NFL, NFLPA announce agreements for players' mental health, pain management – including possibility of marijuana

Shalise Manza YoungYahoo Sports Contributor
The NFL and NFL Players Association - with executive director DeMaurice Smith shown here - announced initiatives aimed at better pain management and mental health for players. (AP)
The NFL and NFL Players Association - with executive director DeMaurice Smith shown here - announced initiatives aimed at better pain management and mental health for players. (AP)

The NFL and NFL Players Association announced two agreements on Monday, both aimed at bettering the health and wellness of the league’s players.

One possibly opens the door for marijuana and cannabinoids to come off the banned substances list.

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Formation of pain management committee

The league and union will form a joint pain management committee, which will include medical experts appointed by both the NFL and NFLPA and will establish uniform standards for teams regarding pain management and the use of prescription medications.

It will also conduct research on pain management and alternative therapies.

Each team must appoint a “pain management specialist” before the start of the coming season; he or she must possess an agreed-upon list of credentials, including active engagement in pain management.

Marijuana and cannabinoids are not explicitly mentioned in the language, but “alternative therapies” seems to offer a hint that they will be considered. Many current and former NFL players have touted the benefits of marijuana and cannabinoids for pain management, saying they’re as effective as prescription drugs without the danger of possible addiction.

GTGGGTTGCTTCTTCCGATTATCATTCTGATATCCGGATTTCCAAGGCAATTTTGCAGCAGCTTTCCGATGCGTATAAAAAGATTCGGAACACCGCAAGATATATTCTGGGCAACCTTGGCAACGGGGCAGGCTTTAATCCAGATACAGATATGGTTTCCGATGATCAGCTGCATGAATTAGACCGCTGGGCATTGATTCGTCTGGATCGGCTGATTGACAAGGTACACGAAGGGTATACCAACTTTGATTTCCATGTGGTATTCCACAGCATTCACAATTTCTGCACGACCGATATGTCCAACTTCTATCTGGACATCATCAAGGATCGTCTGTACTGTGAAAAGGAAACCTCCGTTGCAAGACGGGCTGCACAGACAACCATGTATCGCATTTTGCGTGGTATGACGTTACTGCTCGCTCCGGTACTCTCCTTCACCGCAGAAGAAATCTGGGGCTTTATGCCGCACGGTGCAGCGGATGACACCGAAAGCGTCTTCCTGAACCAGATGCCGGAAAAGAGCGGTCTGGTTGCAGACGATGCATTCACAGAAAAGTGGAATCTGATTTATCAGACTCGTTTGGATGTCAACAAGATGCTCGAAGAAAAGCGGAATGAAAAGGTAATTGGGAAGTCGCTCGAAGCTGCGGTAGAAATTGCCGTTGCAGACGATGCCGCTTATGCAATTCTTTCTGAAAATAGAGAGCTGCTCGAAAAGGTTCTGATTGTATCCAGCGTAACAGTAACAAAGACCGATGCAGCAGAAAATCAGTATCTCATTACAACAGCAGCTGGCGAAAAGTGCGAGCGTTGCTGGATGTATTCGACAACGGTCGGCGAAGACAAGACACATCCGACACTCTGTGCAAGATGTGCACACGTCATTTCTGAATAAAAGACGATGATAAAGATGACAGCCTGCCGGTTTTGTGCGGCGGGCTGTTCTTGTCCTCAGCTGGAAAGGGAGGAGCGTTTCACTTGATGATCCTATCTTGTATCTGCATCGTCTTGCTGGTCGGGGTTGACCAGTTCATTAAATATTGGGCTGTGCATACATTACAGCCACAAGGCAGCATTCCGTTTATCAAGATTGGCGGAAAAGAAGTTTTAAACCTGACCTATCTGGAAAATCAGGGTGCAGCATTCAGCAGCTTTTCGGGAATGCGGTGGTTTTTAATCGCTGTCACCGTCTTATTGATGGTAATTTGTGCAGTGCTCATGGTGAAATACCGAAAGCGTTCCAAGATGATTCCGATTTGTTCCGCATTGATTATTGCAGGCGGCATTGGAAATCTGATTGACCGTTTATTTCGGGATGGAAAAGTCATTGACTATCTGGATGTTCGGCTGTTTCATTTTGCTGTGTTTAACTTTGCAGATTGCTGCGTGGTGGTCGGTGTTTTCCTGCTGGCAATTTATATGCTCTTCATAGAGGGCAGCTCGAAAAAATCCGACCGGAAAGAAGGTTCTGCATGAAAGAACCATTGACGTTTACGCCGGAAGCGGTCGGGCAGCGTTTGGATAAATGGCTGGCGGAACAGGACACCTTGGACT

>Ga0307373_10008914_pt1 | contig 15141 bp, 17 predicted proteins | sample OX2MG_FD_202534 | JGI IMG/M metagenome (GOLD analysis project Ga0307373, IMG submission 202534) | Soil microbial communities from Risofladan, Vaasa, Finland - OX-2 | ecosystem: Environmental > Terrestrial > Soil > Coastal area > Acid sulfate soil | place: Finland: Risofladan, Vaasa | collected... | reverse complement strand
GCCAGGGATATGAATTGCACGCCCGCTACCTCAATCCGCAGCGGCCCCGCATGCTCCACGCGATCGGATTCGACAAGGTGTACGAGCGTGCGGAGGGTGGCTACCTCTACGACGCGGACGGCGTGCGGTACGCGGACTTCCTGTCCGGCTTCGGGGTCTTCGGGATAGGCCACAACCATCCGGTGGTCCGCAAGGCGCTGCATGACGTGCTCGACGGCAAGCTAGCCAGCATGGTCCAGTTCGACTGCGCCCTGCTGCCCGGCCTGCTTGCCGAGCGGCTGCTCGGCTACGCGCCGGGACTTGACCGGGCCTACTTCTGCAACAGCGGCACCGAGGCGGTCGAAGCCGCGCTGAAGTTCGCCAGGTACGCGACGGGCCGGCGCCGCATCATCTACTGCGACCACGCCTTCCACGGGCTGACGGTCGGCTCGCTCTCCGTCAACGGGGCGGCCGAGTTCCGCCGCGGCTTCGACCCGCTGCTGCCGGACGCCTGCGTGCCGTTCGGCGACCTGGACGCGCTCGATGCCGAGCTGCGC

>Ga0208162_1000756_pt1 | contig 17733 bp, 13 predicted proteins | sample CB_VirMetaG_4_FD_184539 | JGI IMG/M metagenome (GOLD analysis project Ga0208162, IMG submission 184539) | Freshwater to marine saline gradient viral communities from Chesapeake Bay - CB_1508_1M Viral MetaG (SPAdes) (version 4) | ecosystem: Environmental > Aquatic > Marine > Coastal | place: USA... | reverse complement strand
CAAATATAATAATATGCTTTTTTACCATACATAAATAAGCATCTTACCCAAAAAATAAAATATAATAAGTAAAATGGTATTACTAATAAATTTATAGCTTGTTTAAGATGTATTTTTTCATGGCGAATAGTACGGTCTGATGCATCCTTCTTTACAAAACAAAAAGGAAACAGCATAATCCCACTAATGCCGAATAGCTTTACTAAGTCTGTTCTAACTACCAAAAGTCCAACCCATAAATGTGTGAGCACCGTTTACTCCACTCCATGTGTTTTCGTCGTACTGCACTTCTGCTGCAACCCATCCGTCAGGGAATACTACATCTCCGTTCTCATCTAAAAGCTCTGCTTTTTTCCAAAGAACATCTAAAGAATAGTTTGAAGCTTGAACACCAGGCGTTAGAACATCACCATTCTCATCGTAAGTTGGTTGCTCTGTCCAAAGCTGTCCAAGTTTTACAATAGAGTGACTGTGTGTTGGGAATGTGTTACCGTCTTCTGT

Mental health and wellness committee

Perhaps more importantly, the league and union are taking significant steps to help ensure players’ mental health and well-being.

They’re forming a comprehensive mental health and wellness committee, which will “develop educational programs for players, coaches, club personnel and players' family members regarding mental health and wellness.” That committee will collaborate with local and national mental health and suicide-prevention groups to help reduce the stigma that persists about mental health.

Additionally, every team must now retain a behavioral health clinician who is focused on supporting players’ mental and emotional health and well-being. He or she must be hired by the start of training camp this year and be at the team facility for at least 8-to-12 hours per week.

They must also conduct mandatory mental health educational sessions for players and coaching staff.

The clinician must also create and conduct team rehearsals of a mental health emergency plan to implement for this season.

The Panthers hired a director of player wellness last season, certified therapist Tish Guernin.

You can argue these measures should have already been in place, but progress is progress, even if it’s slower than we’d like.

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